SAN DIEGO (CNS) - The San Diego City Council's Rules Committee unanimously refused Wednesday to forward Councilman Carl DeMaio's proposed street repair initiative to the full council.
DeMaio, who is running for mayor against Rep. Bob Filner, D-San Diego, in the November general election, wanted to place on the same ballot a measure to put increases in revenue over that projected in the budget of the next fiscal year toward infrastructure improvements. He described it as putting the extra funds into a "lock box."
DeMaio has repeatedly said San Diego's roads will continue to deteriorate under the maintenance spending set for the fiscal year that begins July 1, and is backed up by the city's Independent Budget Analyst. However, other city officials say the level of infrastructure spending was determined by what could realistically be accomplished during the year.
DeMaio said his proposal would have brought "innovative, creative and accountable measures" designed to finish the job of clearing the city's backlog of infrastructure projects, estimated to be around $800 million, without raising taxes.
Filner appeared to oppose the proposal.
"A lock box? I thought in the Gore-Bush race we gave up lock boxes, but here we are again," Filner said. Instead of getting a majority of council members to agree, you get a "tantrum," he said.
Committee members said the problem with the measure was that it would tie their hands in deciding how to spend surplus funds.
"We have to have confidence in ourselves to make decisions on behalf of the people we represent," council President Tony Young said. He added that the council should be able to adjust to changing conditions.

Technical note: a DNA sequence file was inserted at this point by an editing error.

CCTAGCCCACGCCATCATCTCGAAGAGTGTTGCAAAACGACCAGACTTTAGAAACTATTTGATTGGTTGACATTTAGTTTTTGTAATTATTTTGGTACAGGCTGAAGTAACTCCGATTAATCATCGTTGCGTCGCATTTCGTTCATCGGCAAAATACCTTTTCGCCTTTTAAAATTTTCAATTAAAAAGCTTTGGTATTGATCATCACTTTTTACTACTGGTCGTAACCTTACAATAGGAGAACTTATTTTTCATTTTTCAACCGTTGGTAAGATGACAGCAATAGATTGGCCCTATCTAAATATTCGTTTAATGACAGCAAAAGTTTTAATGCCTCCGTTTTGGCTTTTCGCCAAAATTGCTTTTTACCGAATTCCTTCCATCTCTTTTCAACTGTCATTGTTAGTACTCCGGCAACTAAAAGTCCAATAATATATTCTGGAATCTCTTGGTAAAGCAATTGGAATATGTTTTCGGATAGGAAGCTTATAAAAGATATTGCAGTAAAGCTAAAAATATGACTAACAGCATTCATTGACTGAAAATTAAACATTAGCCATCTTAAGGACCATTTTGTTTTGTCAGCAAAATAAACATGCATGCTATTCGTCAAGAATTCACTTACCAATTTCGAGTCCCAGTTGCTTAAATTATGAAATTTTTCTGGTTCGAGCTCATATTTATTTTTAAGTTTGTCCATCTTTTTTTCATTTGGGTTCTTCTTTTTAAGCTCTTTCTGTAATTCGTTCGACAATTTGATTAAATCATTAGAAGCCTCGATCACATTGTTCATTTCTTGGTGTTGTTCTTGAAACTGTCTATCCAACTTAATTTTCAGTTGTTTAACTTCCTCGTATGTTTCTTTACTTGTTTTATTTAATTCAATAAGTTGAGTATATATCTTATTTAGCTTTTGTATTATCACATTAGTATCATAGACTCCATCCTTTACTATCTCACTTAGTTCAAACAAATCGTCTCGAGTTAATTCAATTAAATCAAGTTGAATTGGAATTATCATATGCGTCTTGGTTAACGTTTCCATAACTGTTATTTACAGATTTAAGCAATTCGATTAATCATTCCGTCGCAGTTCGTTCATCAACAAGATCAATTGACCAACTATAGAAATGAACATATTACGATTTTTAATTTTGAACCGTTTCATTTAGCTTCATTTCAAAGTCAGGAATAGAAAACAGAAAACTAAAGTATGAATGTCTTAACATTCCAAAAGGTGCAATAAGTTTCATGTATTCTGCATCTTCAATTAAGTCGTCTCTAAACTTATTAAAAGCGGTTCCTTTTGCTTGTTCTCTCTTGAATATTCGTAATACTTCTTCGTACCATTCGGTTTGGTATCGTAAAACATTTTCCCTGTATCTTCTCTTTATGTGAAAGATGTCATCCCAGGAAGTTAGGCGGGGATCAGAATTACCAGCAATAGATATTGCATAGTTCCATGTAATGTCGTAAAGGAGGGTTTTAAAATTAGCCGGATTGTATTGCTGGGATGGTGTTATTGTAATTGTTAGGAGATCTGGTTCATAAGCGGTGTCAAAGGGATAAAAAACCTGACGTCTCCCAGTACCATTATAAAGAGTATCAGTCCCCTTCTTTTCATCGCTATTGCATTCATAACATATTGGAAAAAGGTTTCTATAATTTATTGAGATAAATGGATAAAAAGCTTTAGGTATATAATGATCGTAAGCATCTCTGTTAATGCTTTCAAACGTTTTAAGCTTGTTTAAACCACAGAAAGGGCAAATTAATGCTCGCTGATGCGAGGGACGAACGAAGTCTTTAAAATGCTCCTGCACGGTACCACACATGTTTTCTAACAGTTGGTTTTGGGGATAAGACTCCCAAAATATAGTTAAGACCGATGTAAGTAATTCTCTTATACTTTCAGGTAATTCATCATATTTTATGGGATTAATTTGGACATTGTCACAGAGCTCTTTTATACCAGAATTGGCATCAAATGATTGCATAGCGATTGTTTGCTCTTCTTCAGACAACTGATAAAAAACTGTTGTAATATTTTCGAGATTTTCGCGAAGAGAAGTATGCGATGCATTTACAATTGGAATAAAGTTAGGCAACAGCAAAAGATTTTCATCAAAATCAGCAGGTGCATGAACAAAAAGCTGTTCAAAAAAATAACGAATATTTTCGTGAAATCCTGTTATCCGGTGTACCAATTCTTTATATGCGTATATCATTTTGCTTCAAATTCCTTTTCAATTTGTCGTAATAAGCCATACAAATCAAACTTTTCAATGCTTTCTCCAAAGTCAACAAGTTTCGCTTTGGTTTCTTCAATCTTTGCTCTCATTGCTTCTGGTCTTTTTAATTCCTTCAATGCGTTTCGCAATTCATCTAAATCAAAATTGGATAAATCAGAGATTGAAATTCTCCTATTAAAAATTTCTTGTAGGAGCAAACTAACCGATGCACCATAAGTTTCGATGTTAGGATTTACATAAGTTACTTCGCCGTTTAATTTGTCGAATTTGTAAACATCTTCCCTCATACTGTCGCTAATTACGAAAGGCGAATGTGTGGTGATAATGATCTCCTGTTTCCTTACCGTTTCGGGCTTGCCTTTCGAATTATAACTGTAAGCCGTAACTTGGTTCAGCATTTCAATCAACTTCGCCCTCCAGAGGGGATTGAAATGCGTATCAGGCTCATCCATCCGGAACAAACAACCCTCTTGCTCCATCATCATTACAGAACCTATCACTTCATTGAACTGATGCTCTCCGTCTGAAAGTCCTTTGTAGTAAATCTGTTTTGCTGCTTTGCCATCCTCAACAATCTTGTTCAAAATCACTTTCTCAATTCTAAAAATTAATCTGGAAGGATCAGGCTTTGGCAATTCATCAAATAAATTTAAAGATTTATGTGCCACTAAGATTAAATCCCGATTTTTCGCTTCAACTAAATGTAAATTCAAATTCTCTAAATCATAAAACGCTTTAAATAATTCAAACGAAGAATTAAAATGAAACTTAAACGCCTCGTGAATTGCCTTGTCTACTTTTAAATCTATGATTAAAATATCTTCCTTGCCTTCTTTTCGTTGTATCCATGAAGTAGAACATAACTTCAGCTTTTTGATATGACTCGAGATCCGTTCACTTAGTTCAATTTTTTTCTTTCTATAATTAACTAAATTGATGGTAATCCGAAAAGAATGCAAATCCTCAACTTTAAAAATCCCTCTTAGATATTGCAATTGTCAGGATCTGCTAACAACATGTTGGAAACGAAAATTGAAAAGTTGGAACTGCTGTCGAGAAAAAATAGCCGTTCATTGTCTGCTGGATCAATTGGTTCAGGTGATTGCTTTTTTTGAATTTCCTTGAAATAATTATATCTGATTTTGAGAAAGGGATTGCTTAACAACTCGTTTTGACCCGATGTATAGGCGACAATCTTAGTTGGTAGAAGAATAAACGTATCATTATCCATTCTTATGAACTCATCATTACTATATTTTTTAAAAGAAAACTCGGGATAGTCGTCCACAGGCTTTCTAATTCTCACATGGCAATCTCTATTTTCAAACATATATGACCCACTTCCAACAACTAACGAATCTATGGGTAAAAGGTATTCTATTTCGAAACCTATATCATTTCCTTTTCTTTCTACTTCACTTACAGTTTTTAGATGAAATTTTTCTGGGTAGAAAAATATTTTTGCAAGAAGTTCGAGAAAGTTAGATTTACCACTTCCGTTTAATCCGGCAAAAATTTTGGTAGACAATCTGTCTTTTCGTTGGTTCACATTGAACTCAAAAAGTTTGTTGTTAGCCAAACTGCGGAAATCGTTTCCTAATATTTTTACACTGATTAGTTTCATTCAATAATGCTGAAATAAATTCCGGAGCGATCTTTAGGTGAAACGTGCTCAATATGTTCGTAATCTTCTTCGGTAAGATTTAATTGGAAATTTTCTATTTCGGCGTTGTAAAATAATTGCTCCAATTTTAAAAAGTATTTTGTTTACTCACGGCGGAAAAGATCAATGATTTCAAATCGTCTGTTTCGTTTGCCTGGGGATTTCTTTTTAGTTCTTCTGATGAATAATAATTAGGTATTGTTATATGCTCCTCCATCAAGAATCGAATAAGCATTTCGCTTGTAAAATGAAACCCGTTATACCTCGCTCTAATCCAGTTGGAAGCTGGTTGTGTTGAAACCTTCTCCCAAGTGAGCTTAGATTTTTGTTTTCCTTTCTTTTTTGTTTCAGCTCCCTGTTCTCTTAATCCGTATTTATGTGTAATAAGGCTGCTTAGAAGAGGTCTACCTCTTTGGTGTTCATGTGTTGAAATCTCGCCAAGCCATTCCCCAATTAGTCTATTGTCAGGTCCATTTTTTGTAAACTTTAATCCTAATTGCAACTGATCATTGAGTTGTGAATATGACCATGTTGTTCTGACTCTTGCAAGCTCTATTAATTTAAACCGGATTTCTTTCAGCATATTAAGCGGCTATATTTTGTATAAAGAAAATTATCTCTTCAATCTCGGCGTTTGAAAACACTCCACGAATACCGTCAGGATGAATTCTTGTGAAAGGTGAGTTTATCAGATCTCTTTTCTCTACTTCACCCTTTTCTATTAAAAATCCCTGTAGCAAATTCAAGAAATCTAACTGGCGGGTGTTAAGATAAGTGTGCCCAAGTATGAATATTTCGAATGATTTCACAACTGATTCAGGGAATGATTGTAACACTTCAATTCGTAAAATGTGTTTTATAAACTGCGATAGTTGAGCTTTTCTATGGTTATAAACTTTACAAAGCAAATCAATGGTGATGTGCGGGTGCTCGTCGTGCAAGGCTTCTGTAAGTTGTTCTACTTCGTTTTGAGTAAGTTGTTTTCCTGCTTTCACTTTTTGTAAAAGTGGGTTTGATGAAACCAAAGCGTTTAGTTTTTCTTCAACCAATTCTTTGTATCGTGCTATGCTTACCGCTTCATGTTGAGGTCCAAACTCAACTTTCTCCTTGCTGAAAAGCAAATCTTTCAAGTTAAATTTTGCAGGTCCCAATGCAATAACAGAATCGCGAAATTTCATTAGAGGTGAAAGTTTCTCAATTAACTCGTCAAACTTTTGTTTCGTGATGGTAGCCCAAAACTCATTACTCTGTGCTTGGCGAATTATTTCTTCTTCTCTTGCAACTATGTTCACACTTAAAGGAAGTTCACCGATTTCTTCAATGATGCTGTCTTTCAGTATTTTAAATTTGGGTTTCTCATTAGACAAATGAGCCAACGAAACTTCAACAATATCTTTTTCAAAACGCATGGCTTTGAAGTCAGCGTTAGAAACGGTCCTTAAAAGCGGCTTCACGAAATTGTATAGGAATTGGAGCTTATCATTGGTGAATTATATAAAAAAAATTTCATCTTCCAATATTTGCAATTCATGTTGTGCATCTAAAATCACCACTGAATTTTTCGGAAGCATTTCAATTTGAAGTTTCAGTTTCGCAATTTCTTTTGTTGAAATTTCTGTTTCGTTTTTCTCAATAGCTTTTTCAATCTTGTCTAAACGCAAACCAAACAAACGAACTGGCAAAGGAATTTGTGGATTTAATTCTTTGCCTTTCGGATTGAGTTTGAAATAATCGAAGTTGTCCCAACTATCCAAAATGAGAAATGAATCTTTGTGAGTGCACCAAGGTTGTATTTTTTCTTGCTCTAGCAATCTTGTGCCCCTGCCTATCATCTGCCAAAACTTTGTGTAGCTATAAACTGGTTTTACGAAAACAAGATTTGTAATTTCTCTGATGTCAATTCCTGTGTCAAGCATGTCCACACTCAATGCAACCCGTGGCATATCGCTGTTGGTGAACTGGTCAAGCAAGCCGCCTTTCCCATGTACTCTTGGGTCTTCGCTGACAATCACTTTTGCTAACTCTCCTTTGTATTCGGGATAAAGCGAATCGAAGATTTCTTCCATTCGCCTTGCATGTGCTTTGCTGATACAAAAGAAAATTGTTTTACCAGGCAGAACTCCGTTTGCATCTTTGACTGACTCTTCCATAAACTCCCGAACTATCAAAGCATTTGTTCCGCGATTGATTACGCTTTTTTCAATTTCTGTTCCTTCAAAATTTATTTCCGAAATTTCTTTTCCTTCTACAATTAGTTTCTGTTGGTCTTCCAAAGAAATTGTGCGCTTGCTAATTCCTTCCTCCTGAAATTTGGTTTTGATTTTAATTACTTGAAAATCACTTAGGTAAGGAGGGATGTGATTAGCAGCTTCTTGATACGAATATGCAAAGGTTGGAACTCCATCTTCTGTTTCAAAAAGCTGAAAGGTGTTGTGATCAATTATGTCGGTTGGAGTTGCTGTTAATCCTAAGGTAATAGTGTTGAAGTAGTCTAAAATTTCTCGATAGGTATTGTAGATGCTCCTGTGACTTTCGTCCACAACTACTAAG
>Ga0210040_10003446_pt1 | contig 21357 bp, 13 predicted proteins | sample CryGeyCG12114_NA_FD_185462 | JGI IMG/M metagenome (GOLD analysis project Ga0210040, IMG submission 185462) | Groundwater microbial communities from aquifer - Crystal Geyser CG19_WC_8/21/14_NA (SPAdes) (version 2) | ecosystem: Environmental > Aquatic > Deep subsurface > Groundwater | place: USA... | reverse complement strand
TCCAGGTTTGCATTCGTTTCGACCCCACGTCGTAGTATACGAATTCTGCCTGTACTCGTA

The panel also listed public safety as a higher spending priority, while recognizing the importance of maintaining streets.
"I'll tell you, if we're going to have a lock box, I'd rather have a lock box on police than potholes," Councilwoman Marti Emerald said. "A citizen who picks up a phone to dial 911 (reaches police); a pothole, whether it's fixed or not, isn't going to answer the call."
Emerald went further called the proposed measure "a campaign ploy" by DeMaio designed to help his mayoral bid, since it would appear on the same ballot.
The panel also voted down a proposal to have the IBA analyze the impact of setting aside various portions of increased revenues.
After the decision, DeMaio said that, if elected, he'll propose a budget that includes his proposed use of surplus funds. He said he would collect signatures later if the City Council doesn't "buy in" to his plans. He pointed out that he could have five allies on the panel by December, which would give him a majority.
None of the proposed initiatives considered by the Rules Committee, including one to raise the hotel room tax to 15.5 percent, were forwarded to the full City Council. Two others were rejected outright, one on having the city create its own solar energy utility was referred to the Natural Resources and Culture Committee, and another was withdrawn.
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